The US Justice Department has been investigating and critiquing police departments from Portland, Oregon to Puerto Rico, from the LAPD to the New Orleans PD for their practices and patterns of racial discrimination, excessive force, abuse of the homeless and the mentally ill, over-reaction to perceived threat and unjustified uses and abuses of police authority. I was a police psychologist and victim services specialist for thirty years so I began to look more closely at this situation. I found that In all the incidents reported, the police officers invariably stated that they were “in fear of my life”. When suspects survive being shot by police, they state ‘I ran cause I was in fear of my life”. If one is honest, regardless of class or race, when one is stopped by police there is invariably the feeling of fear at the interaction. When the interaction becomes or appears to become confrontational, the fearfulness on both sides escalates. It occurred to me that the Fear factor was the common denominator from both sides. The FEAR response is likely the reason why trained police officers make errors of judgement and perception that result in their use of excessive force or firing a pistol when they thought they were going to use a Taser. In psychological and neuroscience experiments, it is the emotion of fear which most consistently cause self-destructive behavior to occur. I was contacted by the editor of content for the Safety Channel. she asked me would I blog on the Fear Factor and how it might contribute to the national debates on how to address this most distressing phenomina. Police brutality of it’s citizens. My next blog will be about The FEAR Factor from a Police man’s point of view.

After reviewing the Cleveland Consent agreement and looking at how it stacks up against other consent agreements which DOJ has formed with other cities around the country, notably New Orleans and Portland, this agreement looks more structured and detailed. It holds the promise of truly reforming and professionalizing the Cleveland Division of Police. The details provided in the agreement and especially the provisions for an independent monitor and an accountable Office of Professional Standards, in addition to a police Inspector General, and the specific inclusion of community committees, bode well for community involvement in the process and transparency in how complaints against the police are to be handled.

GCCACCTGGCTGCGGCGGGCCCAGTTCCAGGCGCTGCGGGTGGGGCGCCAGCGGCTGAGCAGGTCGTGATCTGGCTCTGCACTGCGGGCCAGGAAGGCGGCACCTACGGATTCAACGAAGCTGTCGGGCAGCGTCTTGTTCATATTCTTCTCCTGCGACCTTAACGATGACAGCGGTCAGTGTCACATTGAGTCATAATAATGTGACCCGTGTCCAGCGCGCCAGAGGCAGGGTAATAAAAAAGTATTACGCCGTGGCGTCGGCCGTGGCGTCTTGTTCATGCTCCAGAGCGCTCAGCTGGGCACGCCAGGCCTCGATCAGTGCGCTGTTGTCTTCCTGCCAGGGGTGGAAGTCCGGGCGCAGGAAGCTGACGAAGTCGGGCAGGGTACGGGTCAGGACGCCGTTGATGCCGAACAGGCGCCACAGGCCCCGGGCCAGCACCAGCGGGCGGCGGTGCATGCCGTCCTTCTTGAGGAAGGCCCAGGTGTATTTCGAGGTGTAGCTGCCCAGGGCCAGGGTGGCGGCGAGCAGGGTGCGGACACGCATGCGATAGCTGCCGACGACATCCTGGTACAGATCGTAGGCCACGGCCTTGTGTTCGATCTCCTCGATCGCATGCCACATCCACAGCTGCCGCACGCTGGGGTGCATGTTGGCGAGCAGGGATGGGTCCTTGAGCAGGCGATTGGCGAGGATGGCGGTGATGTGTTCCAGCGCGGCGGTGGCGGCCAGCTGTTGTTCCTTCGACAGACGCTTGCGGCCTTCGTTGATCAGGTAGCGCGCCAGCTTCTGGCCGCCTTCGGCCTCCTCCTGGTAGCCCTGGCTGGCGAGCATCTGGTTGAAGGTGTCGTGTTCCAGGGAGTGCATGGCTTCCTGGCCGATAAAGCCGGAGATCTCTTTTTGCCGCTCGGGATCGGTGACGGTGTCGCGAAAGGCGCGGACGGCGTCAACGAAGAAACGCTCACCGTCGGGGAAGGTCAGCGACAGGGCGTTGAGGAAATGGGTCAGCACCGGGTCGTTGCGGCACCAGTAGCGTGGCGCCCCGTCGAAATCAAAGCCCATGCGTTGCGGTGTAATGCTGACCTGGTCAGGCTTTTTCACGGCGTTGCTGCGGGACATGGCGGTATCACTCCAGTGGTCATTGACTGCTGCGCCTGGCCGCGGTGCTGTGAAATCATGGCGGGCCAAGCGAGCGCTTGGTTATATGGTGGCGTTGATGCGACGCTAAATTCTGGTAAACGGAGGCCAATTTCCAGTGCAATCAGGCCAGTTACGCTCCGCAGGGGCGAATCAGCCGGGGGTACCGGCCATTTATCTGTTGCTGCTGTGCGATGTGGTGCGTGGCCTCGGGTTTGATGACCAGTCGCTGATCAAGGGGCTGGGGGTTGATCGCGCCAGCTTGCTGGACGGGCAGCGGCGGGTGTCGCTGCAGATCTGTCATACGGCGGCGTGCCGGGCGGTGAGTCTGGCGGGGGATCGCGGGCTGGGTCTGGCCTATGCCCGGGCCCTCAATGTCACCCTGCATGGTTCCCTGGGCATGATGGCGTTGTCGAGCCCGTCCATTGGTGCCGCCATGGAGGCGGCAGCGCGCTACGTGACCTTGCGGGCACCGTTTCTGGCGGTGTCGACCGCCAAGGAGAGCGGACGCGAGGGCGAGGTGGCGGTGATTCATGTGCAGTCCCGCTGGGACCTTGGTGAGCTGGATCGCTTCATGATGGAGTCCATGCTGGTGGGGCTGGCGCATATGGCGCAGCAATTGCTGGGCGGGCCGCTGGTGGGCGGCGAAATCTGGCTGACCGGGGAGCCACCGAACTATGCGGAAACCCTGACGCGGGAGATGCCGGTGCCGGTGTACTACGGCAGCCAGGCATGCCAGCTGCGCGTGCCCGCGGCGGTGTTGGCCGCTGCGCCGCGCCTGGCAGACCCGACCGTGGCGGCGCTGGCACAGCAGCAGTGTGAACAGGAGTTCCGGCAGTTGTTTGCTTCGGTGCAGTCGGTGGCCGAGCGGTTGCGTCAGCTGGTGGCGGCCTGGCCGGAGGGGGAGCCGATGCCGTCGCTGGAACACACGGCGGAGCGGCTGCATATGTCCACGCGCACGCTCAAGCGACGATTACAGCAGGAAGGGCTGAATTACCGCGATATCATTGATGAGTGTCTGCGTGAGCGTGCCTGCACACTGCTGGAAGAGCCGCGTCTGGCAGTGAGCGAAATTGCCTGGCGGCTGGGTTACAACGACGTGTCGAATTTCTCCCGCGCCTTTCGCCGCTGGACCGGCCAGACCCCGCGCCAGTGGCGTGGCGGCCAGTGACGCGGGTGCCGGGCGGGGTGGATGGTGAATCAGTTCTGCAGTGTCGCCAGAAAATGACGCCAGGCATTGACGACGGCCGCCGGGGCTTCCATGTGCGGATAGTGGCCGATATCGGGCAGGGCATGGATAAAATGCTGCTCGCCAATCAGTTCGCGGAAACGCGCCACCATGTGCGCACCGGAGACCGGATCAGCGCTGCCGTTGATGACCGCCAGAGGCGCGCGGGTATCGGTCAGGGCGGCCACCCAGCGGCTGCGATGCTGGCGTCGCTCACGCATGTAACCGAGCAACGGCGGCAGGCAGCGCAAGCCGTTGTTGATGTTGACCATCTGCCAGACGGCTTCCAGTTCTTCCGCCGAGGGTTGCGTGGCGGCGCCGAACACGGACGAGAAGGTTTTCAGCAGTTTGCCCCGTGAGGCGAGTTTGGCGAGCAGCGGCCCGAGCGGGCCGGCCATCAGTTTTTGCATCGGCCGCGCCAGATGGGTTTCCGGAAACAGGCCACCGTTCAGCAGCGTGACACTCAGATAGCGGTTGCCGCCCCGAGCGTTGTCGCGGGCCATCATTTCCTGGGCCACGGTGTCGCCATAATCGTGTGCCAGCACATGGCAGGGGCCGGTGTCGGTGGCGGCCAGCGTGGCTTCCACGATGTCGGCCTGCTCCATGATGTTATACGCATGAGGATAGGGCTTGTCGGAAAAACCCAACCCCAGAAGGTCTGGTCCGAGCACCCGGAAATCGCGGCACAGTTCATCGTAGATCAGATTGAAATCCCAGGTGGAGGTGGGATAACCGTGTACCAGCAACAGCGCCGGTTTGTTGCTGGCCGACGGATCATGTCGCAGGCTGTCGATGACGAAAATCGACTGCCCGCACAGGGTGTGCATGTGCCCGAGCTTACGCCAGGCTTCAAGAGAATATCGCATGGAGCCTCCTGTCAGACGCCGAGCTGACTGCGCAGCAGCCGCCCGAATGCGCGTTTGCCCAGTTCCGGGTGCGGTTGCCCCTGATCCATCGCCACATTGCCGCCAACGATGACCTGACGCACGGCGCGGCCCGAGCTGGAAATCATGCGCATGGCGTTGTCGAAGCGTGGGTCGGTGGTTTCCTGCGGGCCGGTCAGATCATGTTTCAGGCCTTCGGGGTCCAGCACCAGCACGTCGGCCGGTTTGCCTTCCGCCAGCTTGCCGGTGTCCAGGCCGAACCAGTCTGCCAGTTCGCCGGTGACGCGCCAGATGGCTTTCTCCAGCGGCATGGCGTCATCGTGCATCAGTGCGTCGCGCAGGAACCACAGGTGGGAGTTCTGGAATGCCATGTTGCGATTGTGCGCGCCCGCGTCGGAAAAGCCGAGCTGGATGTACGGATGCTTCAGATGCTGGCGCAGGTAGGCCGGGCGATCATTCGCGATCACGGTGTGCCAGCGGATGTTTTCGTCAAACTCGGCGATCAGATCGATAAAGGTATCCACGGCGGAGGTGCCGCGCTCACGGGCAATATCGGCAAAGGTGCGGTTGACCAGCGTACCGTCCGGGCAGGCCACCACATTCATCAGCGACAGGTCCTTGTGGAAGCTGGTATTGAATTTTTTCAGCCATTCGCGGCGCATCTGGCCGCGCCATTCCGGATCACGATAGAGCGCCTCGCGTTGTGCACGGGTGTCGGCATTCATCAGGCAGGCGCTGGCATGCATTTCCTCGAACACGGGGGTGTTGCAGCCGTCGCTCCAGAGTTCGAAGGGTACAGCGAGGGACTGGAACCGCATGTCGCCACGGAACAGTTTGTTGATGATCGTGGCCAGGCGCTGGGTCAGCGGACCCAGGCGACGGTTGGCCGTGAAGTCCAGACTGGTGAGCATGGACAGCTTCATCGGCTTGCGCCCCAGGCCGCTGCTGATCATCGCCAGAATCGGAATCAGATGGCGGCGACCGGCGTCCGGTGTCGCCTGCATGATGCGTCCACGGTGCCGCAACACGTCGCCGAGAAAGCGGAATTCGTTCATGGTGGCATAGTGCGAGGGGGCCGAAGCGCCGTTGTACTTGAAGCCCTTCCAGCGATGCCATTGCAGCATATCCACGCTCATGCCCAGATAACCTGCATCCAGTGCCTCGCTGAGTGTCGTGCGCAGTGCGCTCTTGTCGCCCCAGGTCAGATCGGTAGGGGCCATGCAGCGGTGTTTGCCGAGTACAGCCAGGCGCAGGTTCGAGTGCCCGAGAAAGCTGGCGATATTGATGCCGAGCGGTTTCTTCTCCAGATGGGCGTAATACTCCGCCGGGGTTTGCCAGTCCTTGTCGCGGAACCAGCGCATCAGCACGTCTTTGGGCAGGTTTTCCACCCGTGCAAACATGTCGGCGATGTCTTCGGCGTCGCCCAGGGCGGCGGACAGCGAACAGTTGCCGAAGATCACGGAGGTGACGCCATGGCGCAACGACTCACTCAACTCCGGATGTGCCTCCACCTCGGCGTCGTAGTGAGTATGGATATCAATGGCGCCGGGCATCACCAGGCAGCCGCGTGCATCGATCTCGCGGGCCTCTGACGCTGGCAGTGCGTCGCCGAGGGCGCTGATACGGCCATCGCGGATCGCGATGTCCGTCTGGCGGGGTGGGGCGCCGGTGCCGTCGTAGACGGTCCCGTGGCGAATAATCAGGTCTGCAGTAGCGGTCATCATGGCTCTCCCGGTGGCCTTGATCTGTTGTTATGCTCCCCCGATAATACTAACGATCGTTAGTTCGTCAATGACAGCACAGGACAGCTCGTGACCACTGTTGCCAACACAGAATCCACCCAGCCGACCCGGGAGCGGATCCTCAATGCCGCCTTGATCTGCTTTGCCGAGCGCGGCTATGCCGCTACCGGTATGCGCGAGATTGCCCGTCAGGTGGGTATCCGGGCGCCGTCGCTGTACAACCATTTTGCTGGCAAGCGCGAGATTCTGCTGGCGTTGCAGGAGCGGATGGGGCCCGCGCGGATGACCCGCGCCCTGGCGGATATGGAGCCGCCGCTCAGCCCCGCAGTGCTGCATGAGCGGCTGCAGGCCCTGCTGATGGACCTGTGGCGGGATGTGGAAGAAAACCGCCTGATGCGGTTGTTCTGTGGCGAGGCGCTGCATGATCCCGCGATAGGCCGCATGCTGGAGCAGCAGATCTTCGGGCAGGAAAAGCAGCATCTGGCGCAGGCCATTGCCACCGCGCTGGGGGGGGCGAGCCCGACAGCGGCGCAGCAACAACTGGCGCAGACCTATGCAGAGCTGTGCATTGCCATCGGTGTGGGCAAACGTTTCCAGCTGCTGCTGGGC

Where the plan is weak however, is in addressing the psychological factors behind both community residents’ ways of reacting to police and the reaction of police officers when they become fearful that the interaction with a citizen is getting out of their control. Much more work needs to be done in putting police officers in realistic training situations, using the available high technology Use Of Force simulators especially those which include biodata connections to look at how the officers manage their breathing, blood pressure, adrenaline and muscle activation, among other biological markers of the fear response. These training mechanisms can also be made available to community groups. Combined with Crisis Response training, including mental health and substance use professionals and consumers in the trainer panels, these training exposures can teach officers how to modulate their sense of fear and to manage their own fearfulness. As the quote by MLK states there will be a lot more reporting and a lot more work for the Police to do in order to apprehend a suspect on the administrative end but well worth the effort if we can save lives! My next blog will address the FEAR Factor of the Police officer’s and how it affects his behavior towards a suspect.

The Author:
Dr. Guy Seymour, a police psychologist and victim services specialist for thirty years.
“I am a new blogger, a police psychologist and victim services specialist for thirty years and an African American father of two young adult men and a daughter, living in a big city.”

Author: TSC

Share This Post On